Etienne v. ARUP Laboratories, No. 2:2017cv00464 - Document 39 (D. Utah 2018)

Court Description: MEMORANDUM DECISION AND ORDER granting Defendant's 19 Motion for Summary Judgment. Signed by Judge Dale A. Kimball on 12/10/2018. (eat)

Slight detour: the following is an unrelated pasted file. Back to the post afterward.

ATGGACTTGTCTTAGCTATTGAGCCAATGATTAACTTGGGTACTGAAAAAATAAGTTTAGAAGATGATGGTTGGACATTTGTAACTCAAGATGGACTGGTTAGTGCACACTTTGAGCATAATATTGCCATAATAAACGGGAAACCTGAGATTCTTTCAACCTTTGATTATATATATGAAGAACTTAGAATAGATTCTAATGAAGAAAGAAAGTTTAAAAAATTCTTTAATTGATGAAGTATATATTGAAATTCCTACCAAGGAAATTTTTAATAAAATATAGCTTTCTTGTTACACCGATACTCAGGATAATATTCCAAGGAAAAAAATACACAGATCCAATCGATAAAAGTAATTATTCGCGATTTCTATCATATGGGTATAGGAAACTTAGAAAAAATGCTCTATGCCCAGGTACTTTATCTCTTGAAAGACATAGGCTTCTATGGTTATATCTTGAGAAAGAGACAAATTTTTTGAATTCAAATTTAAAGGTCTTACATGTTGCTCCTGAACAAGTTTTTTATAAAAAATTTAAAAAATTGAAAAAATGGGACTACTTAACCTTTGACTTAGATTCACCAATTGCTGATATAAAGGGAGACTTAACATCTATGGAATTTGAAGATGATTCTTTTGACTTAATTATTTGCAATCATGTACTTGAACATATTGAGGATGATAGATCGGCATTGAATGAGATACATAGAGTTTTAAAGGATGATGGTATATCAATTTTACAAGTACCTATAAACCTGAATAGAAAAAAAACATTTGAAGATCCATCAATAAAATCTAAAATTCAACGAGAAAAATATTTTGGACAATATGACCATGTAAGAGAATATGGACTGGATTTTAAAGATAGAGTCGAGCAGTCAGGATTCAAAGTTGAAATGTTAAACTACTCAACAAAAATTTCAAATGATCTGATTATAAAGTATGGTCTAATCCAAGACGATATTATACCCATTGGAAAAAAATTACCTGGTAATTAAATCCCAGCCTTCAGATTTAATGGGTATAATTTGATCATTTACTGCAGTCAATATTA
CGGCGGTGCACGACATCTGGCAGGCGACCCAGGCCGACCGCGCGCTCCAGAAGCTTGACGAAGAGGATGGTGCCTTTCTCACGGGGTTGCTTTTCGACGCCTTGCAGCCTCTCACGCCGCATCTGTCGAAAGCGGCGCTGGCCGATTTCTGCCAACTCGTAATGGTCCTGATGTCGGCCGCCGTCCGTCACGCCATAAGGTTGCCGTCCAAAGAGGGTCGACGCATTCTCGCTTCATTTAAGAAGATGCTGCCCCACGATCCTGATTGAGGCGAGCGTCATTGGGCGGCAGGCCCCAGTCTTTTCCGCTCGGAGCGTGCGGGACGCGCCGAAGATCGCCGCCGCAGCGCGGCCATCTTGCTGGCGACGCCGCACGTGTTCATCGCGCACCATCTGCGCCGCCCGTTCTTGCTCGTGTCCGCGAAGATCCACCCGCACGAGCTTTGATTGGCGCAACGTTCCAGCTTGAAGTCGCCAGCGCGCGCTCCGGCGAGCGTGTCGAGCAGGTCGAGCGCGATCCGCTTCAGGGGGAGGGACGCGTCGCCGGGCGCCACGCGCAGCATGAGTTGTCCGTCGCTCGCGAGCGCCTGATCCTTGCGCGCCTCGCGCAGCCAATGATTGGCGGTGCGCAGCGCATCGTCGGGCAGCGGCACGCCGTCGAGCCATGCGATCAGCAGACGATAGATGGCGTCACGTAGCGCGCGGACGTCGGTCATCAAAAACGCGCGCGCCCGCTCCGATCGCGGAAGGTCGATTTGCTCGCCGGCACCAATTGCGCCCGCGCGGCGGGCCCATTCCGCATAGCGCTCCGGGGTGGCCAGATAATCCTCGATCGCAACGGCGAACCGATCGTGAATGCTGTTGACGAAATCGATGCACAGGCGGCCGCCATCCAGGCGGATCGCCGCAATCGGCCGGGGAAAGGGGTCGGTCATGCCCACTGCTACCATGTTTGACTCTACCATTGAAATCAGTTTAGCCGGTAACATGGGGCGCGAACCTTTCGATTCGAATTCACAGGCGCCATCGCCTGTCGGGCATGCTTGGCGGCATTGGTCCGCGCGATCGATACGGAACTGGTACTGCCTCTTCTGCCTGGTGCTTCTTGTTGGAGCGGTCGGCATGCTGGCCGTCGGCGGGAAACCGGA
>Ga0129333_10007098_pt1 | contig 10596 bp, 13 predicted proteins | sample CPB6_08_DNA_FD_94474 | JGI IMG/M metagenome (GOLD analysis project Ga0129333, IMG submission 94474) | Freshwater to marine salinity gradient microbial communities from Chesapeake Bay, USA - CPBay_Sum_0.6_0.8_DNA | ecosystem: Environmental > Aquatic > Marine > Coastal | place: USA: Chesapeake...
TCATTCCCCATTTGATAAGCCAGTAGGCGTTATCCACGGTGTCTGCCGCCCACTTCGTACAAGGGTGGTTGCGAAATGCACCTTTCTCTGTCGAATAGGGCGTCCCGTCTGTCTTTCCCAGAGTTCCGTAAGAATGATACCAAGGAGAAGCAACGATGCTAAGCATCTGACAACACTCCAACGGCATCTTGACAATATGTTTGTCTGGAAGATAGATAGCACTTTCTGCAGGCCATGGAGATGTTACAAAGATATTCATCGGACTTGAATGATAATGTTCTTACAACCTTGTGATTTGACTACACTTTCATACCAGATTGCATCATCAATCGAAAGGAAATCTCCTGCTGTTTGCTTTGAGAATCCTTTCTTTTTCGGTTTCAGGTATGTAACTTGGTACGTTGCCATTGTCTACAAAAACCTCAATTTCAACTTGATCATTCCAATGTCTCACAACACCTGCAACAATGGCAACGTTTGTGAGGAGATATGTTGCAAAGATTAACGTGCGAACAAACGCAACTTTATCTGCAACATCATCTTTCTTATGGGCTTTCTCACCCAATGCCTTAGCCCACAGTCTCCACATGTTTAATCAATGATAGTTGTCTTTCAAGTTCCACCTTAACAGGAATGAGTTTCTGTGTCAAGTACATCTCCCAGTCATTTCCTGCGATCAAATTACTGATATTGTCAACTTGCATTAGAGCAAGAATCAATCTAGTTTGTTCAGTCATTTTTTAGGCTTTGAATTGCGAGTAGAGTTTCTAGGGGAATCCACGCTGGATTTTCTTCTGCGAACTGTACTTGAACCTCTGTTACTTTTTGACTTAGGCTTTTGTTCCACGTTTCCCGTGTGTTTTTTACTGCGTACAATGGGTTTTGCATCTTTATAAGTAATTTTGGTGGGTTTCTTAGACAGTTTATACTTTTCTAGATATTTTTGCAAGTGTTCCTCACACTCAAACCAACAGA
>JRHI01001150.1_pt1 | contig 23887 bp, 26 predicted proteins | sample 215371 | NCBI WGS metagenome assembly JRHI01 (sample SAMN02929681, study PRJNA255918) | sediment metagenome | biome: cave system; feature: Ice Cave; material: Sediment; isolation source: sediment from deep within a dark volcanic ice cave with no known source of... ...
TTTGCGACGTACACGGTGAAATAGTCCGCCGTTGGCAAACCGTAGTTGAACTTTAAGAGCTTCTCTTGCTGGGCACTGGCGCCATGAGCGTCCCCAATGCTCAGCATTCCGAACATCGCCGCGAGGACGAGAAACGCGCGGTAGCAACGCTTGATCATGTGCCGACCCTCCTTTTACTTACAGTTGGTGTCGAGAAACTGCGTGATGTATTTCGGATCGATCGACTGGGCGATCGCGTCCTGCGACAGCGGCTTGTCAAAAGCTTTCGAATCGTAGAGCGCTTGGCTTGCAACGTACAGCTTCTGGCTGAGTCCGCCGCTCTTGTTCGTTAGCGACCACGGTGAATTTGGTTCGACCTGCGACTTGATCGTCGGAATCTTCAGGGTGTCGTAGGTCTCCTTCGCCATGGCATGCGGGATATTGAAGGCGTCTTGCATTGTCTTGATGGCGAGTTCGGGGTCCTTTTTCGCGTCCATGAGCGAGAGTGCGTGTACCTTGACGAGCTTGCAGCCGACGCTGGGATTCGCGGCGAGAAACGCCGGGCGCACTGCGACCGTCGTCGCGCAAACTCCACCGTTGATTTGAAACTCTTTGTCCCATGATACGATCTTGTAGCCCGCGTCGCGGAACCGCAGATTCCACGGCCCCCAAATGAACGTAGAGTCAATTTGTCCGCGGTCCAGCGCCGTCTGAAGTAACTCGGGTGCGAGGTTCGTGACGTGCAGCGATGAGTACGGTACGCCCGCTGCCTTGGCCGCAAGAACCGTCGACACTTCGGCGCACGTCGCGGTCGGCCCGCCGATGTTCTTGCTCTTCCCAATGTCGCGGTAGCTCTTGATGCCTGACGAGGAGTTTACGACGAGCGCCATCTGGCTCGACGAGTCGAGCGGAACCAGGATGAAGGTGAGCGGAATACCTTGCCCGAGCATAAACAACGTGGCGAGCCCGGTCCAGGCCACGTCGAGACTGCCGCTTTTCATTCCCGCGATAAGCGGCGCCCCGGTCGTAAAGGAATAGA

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IN THE UNITED STATES DISTRICT COURT FOR THE DISTRICT OF UTAH DELPHINE ETIENNE, MEMORANDUM DECISION AND ORDER Plaintiff, v. Case No. 2:17-cv-00464 ARUP LABORATORIES, District Judge Dale A. Kimball Defendants. Plaintiff Delphine Etienne brings this lawsuit against ARUP alleging that she was terminated because of her race and national origin. Before the court is Defendant ARUP Laboratories’ Motion for Summary Judgment. FACTUAL BACKGROUND In March of 2015, Etienne, who is black and of Haitian descent, was hired to work at ARUP in its Genomics Lab as a Technologist Trainee. Etienne’s work in the Genomics Lab focused on the analysis of blood and tissue samples from fetuses and cancer patients to assess disease states. As a Technologist Trainee, Etienne prepared blood and tissue samples for testing, performed and documented test results, and trained to become a Technologist. Etienne alleges that on several occasions in April and May of 2015 a coworker used the word “slave” at work and referred to herself as a “slave master.” Etienne also alleges that this coworker told her that her kind is not welcome here. On or about May 5, 2015, Etienne complained to her supervisor at the time, Jennifer Stocks, about this alleged conduct. Stocks investigated the complaint, was informed that the coworker had said to another employee (not Etienne) that she was a “slave to the lab,” counseled 1 this coworker not to use such terms at work and understood that the coworker apologized to Etienne and that the matter was otherwise resolved. Thereafter, Etienne alleges that ARUP denied her training opportunities either because of race and national origin or in retaliation for her complaint. ARUP disputes this assertion and argues that Etienne received training that is comparable to training received by other Technologist Trainees who are white, of American national origin, and who did not complain about discrimination. Etienne made additional complaints from July 30, 2015 to December 28, 2015, about alleged coworker mistreatment and perceived unfairness in training. Each time ARUP investigated Etienne’s concerns. Etienne alleges that her complaints about discrimination caused ARUP to retaliate by issuing “variances” to her. ARUP issued “Variance Discussion Forms” to employees to document and correct mistakes. ARUP issued two Variance Discussion Forms to Etienne – one on October 21, 2015 and the other on January 11, 2016. Both variances concerned the same test. Moreover, during the time that Etienne was employed ARUP also issued Variance Discussion Forms to ten other employees in its Genomics Lab, including multiple variances to two other employees. None of the other employees complained about discrimination, and most of them were white, and of American national origin. After ARUP issued its January 11, 2016 Variance Discussion Form, Etienne made two additional mistakes on the same test in January of 2016. Including Etienne’s prior two variances, this was now a total of four mistakes on the same test. Patty Miller, Etienne’s supervisor at the time, decided that Etienne should receive a written warning for her continued errors. Miller and Johanna Barraco, ARUP’s Director of Human Services, met with Etienne to provide counseling to her about the additional mistakes. In response to the counseling, Etienne stated that she was 2 not responsible for the errors because she had witnessed a coworker try to sabotage her work. Specifically, Etienne said that she saw a coworker, on multiple occasions, mix up Etienne’s testing solutions to cause her to make a mistake. Miller and Barraco demanded that Etienne name the coworker who had allegedly sabotaged her work. Etienne refused. Miller and Barraco gave Etienne 24 hours to reconsider her decision not to name the person she accused of sabotage. The next day Miller and Barraco asked Etienne again to name the coworker. Miller and Barraco terminated Etienne because she would not name the person who she accused of sabotaging her testing. In the days that followed Miller investigated the matter by interviewing employees in the Genomics Lab to see if they had witnessed the type of misconduct that Etienne alleged. The employees all denied observing tampering or sabotage. LEGAL STANDARD Summary judgment is appropriate “if the movant shows that there is no genuine dispute as to any material fact and the movant is entitled to judgment as a matter of law.” Fed. R. Civ. P. 56(a). When considering a motion of summary judgment, the court views “all facts [and evidence] in the light most favorable to the party opposing summary judgment.” S.E.C. v. Smart, 678 F.3d 850, 856 (10th Cir. 2012) (quoting Grynberg v. Total S.A., 538 F.3d 1336, 1346 (10th Cir. 2008)). The movant must prove that no genuine issue of material fact exists for trial. See Fed. R. Civ. P. 56(a); Nahno-Lopez v. Houser, 625 F.3d 1279, 1283 (10th Cir. 2010). Accordingly, to survive summary judgment, “the nonmoving party must come forward with specific facts showing there is a genuine issue for trial.” Smart, 678 F.3d at 858 (quoting L & M Enters. v. BEI Sensors & Sys. Co., 231 F.3d 1284, 1287 (10th Cir. 2000)). DISCUSSION 3 ARUP seeks summary judgment arguing that: 1) Etienne was fired because she claimed a coworker sabotaged her test results but then refused to name the alleged saboteur; 2) Etienne cannot show that she was treated differently than similarly situated employees; 3) Etienne cannot establish that ARUP’s stated reason for her termination was a pretext for discrimination; 4) Etienne was not denied training opportunities for discriminatory or retaliatory reasons; 5) Etienne cannot show that ARUP issued variances to her in retaliation for her discriminatory complaints; 6) Etienne is not entitled to punitive damages against ARUP. 1) Etienne Was Fired Because She Claimed a Coworker Sabotaged Her Test Results But Then Refused to Name the Alleged Saboteur. On February 16, 2016, Etienne’s supervisors, Miller and Barraco, met with Etienne to issue a counseling record. Etienne made several mistakes on the same tests prior to her supervisors deciding to issue a counseling record. Etienne’s supervisors previously issued her several variances because of prior mistakes she made. These mistakes sometimes had serious consequences such as an incident where Etienne mistakenly threw away a cancer patient’s tissue sample. Variances are typically the lowest level of employee discipline at ARUP. Because Etienne received multiple variances, and because she continued to make similar errors on the same tests, her supervisors decided to issue a counseling record. A counseling record is considered a low level of discipline at ARUP and typically doesn’t carry any consequences. Etienne’s supervisors chose to issue her a counseling record as opposed to requiring her to change departments, as ARUP required of other employees who made repeated mistakes on tests. While Miller and Barraco were issuing the counseling record, Etienne refused to take responsibility for mistakes on her tests and instead accused an unnamed co-worker of sabotaging 4 her test results. Etienne’s supervisors repeatedly ordered her to tell them who sabotaged her results, but she refused. Etienne’s supervisors gave her 24 hours to name the person she accused of sabotage, but she again refused when she was called into her supervisor’s office the next day. Miller and Barraco decided that Etienne did not take responsibility for her mistakes during her counseling record, accused a coworker of sabotaging her testing, and then refused to name the coworker when ordered. Citing this reason, Miller and Barraco terminated Etienne from her position. 2) Etienne Cannot Show that She Was Treated Differently Than Other Similarly Situated Employees. Etienne counters that she was terminated because of her race and/or in retaliation for her complaints of racial discrimination. The applicable legal standards for Etienne’s discrimination claim are set out in McDonnell Douglas Corp. v. Green, 411 U.S. 792 (1973) and Texas Dept. of Community Affairs v. Burdine, 450 U.S. 248 (1981). Under the burden shifting scheme, Etienne must first establish that she belongs to a protected class, that she was doing satisfactory work, that she was subjected to adverse action by the employer, and that she was treated less favorably than others outside the protected class. See Ortiz v. Norton, 254 F.3d 889, 894 (10th Cir. 2001). See also Goodwin v. General Motors Corp., 275 F.3d 1005, 1012 (10th Cir. 2002). ARUP argues that Etienne cannot show that her job performance was satisfactory at the time of her termination. It is undisputed that Etienne accused an unnamed coworker of sabotage on February 16, 2016, and that she refused to identify the alleged coworker when Barraco and Miller demanded that she do so. It is also undisputed that when Etienne met again with Barraco and Miller on February 17, 2016, Barraco and Miller demanded again that she identify her alleged saboteur. Etienne admitted at her deposition that she told the Utah Antidiscrimination and Labor Division investigator that when she failed to give a name of the alleged saboteur she 5 was terminated. Accordingly, Etienne cannot establish a prima facie case because she cannot show that her job performance was satisfactory at the time of her termination. Further, Etienne cannot establish that she was treated differently than similarly situated employees. In 2015 and 2016, ARUP terminated the employment of four other Technologists for misconduct issues. Etienne argues that Richendollar, a Technologist Trainee who is white and of American national origin, engaged in conduct of comparable seriousness and ARUP did not terminate her employment. There is no dispute that Richendollar made recurring workplace mistakes. ARUP issued variances and a counseling record to Richendollar because of these mistakes. Because of Richendollar’s mistakes, ARUP told her that she would need to transfer to another department or lose her job at ARUP. Etienne also made recurring workplace mistakes and received variances and a counseling record. However, ARUP never required Etienne to transfer departments. In this way Etienne was treated more favorably than Richendollar when the two made similar mistakes because Etienne was not required to transfer departments. Etienne cannot show that she was treated less favorably than similarly situated employees because the record shows that she was treated more favorably when comparing similar conduct. ARUP’s stated reason for terminating Etienne was not because of her mistakes on tests. ARUP claims that Etienne was terminated because she accused coworkers of sabotaging her work and then refused to name the alleged saboteur. Because no other employees accused coworkers of sabotaging their testing, including Richendollar, there is no comparable conduct engaged in by other employees to compare to Etienne’s conduct. Accordingly, Etienne cannot establish that her job performance was satisfactory at the time of her termination and has therefore failed to prove a prima facie case of discrimination. 6 3) Even If Etienne Can Establish a Prima Facie Case of Discrimination or Retaliation, She Has Not Come Forward with Evidence of Pretext. If Etienne can establish a prima facie case of discrimination or retaliation then ARUP must “articulate a legitimate, nondiscriminatory reason” for her employment termination. Goodwin v. General Motors Corp., 275 F.3d 1005, 1012 (10th Cir. 2002). ARUP contends that its nondiscriminatory reason for terminating Etienne was her failure to provide a name of the person she accused of sabotaging her test results. Once ARUP states a nondiscriminatory reason for the adverse employment action the burden shifts to the Plaintiff to show that ARUP’s “explanation for its action was merely pretext” for discrimination or retaliation. Neal v. Roche, 349 F.3d 1246, 1248 (10th Cir. 2003). “The relevant inquiry is not whether the employer’s proffered reasons were wise, fair or correct, but whether it honestly believed those reasons and acted in good faith upon those beliefs.” Luster v. Vilsack, 667 F.3d 1089, 1094 (10th Cir. 2011). “[A] reason cannot be proved to be a pretext for discrimination unless it is shown both that the [employer’s articulated] reason was false, and that discrimination was the real reason.” St. Mary’s Honor Center v. Hicks, 509 U.S. 502, 515 (1993). Etienne cannot show that ARUP’s stated reason for her employment termination is unworthy of belief. Moreover, it is not enough to disbelieve ARUP, Etienne must still come forward with credible evidence that the real reason for her termination was discrimination or retaliation. No such evidence exists. On February 16, 2016, Miller and Barraco met with Etienne to issue a counseling record and Etienne refused to take responsibility for the mistakes made on her tests. Rather, Etienne asserted that a coworker sabotaged her testing. Miller and Barraco demanded Etienne to disclose the alleged saboteur, but Etienne refused. On February 17, 2016, Miller and Barraco again met with Etienne and ordered her to name the alleged saboteur, to 7 which she again refused. Accordingly, Etienne has not come forward with evidence that ARUP’s stated reason for the termination based on Etienne’s refusal to name a person she accused of sabotaging her test results was false and merely a pretext for discrimination or retaliation. Etienne has therefore failed to produce evidence of a dispute of material fact showing that ARUP’s stated reason for termination was based on discrimination or retaliation. Etienne claims that Barraco told Etienne while terminating her that it was insensitive of her to have complained about her coworker referring to her as a slave. Etienne argues that Barraco’s statement was evidence that she was terminated in retaliation for complaining about possible discrimination. To establish a prima facie case of retaliation, Etienne must show that “there is a causal connection between the protected activity and the adverse employment action.” Petersen v. Utah Dep’t of Corr., 301 F.3d 1182, 1188 (10th Cir. 2002). The United States Supreme Court has held that this causal connection requires “proof that the desire to retaliate was the but-for cause of the challenged employment action.” Univ. of Texas Sw. Med. Ctr. v. Nassar, 570 U.S. 338, 352 (2013). Even assuming Barraco made the statement that Etienne was being insensitive for complaining about discrimination, there is no evidence that discrimination or retaliation was the but-for cause for her termination. The evidence shows that Etienne made multiple reports of discrimination over the course of her employment and ARUP investigated each claim and spoke to the coworkers whom Etienne claimed made discriminatory statements. The evidence also shows that ARUP intended to issue a counseling record to Etienne at the February 16, 2016, meeting and that it was not planning on terminating her. Miller and Barraco ordered Etienne to provide the name of the person she accused of sabotaging her work at the February 16, 2016 8 meeting. The next day Miller and Barraco again ordered Etienne to provide the name of the person she accused of sabotage. Etienne refused. The evidence shows that the but-for cause of Etienne’s termination was her failure to provide the name of the person she accused of sabotage. Accordingly, Etienne has not created a dispute of material facts that ARUP’s stated reason for her termination was a pretext for discrimination or retaliation. 4) Etienne Was Not Denied Training Opportunities for Discriminatory or Retaliatory Reasons. Etienne alleges that she was denied valuable training opportunities based on her race and/or national origin. Etienne alleges that employees who were white and of U.S. national origin could attend training that was allegedly denied to her. Etienne also alleges that ARUP denied her training in retaliation for her complaints of discrimination. To prevail on either theory, Etienne must show, among other things, “that similarly situated comparators were treated differently for the same conduct.” Behendwa v. Univ. of Colorado at Boulder, 214 F. App’x 823, 828 (10th Cir. 2007). A similarly situated individual is one who: (1) has dealt with the same supervisor; (2) is subjected to the same work standards; and (3) has engaged in the same conduct without such differentiating or mitigating circumstances that would distinguish their conduct or the employer’s treatment of them for it. Id. Etienne was given an initial six-month training plan when she started her employment at ARUP in its Genomics Lab as a Technologist Trainee – the same training plan received by the Technologist Trainees who started work around the same time as Etienne. Bird and Richendollar are the only adequate comparators because by November 2015 ARUP completely revamped its training process. Although Etienne did not complete all the training listed in her initial training plan by the six-month completion goal, neither did Bird or Richendollar. In fact, ARUP removed training 9 from Richendollar’s training plan because ARUP was already training Etienne on these subjects and ARUP was not able to train Etienne and Richendollar on the same subjects at the same time. Etienne therefore received training in microarrays, BCRABL, and T Cells during her six-month training plan and Richendollar did not. Such differences in training are common at ARUP because it is common for Technologist Trainees not to complete all their initial training within their initial six-month goal. Thus, Etienne received some training that other Technologist Trainees did not receive, and other Technologist Trainees received some training that Etienne did not receive. Etienne alleges in her Complaint that ARUP denied her solid tumor training, array training, and a categorical class. During her deposition, Etienne acknowledged that those allegations are not true. Etienne received training in June of 2015 and started solid tumor training in January of 2016. Etienne testified that ARUP had changed its array procedure in the fall of 2015 and that she was denied training on these new procedures. However, ARUP did not provide training on its new array procedures to anyone beginning November of 2015 and extending into 2016. Etienne also acknowledges that ARUP did not deny her participation in the “categorical” class – she just could not take this class during her first year. Etienne was scheduled to attend this class in the spring of 2017. Etienne points to Technologists Davin Larsen and Scott Pew, who were both allowed to take the categorical class before they worked for ARUP for a full year. However, neither of them were similarly situated to Etienne. Here, Etienne’s supervisor Miller decided that Etienne could not take the categorical class her first year. Miller has never permitted anyone to take the categorical class during their first year of employment. A different ARUP supervisor, Jennifer Stocks, made the decision for Larsen and Pew to take the class. Stocks 10 allowed Larsen to take the categorical class early because Larsen has a master’s degree in the molecular field, unlike Etienne. Stocks allowed Pew to take the categorical class early because Pew had accelerated through his initial training at an unprecedented pace and completed all his competencies within six months. Etienne cannot show a meaningful discrepancy from the training she received and what other similarly situated employees received. Accordingly, Etienne cannot show that she was denied training opportunities based on discrimination or retaliation. 5) Etienne Cannot Show that ARUP Issued Variances to Her in Retaliation for Her Discriminatory Complaints As described above, to make a prima facie retaliation case Etienne must demonstrate: “1) [she] engaged in protected opposition to discrimination; 2) [she] suffered an adverse employment action; and 3) there [was] a causal connection between the protected activity and the adverse employment action.” Petersen, 301 F.3d at 1188. In retaliation cases, the Tenth Circuit will “consider acts that carry a significant risk of humiliation, damage to reputation, and a concomitant harm to future employment prospects” as an adverse employment action. Annett v. Univ. of Kansas, 371 F.3d 1233, 1239 (10th Cir. 2004). Although disciplinary actions, such as written warnings, may sometimes constitute adverse employment action, such reprimands “will only constitute adverse employment action if it adversely affects the terms and conditions of the plaintiff’s employment – for example, if it affects the likelihood that the plaintiff will be terminated, undermines the plaintiff’s current position, or affects the plaintiff’s future employment opportunities.” Medina v. Income Support Div., 413 F.3d 1131, 1137 (10th Cir. 2005). Etienne received two Variances from ARUP – one on October 21, 2015 and another on January 11, 2016. Barraco testified for ARUP that the “intent of a variance is to correct a behavior” to encourage employees who made the mistake to do “root cause analysis about why 11 that error occurred and what they’re going to do to correct it.” ARUP’s practice is to wait until an employee has three or more variances on the same test before entering even the lowest level of its progressive discipline policy. Etienne has not established that a Variance constitutes an adverse employment action. She has failed to come forward with evidence showing how receiving Variances harmed her employment. Further, ARUP has issued Variances to other employees who made errors in their testing. Etienne does not dispute that there were errors in her testing. She only disputes whether she made those errors, or whether her results were sabotaged. Etienne therefore also fails to show that was a causal connection between the alleged adverse employment action of receiving a Variance and discrimination or retaliation. Accordingly, Etienne’s claim for discrimination or retaliation based on ARUP issuing her Variances fails. 6) Etienne’s Claim for Punitive Damages Fails. Etienne asserts a claim for punitive damages. “A Title VII plaintiff is entitled to punitive damages if [her] employer engaged in discriminatory practices with malice or with reckless indifference to [her] federally protected rights.” Zisumbo v. Ogden Reg’l Med. Ctr., 801 F.3d 1185, 1201 (10th Cir. 2015). ARUP argues that summary judgment is appropriate on Etienne’s punitive damages claim. Etienne did not oppose summary judgment on the punitive damage claim. Accordingly, Etienne’s claim for punitive damages fails. CONCLUSION For the reasons stated above, Defendant’s Motion for Summary Judgment is GRANTED in its entirety. (Dkt. No. 19). Dated this 10th day of December 2018. BY THE COURT: 12 ____________________________________ DALE A. KIMBALL, United States District Judge 13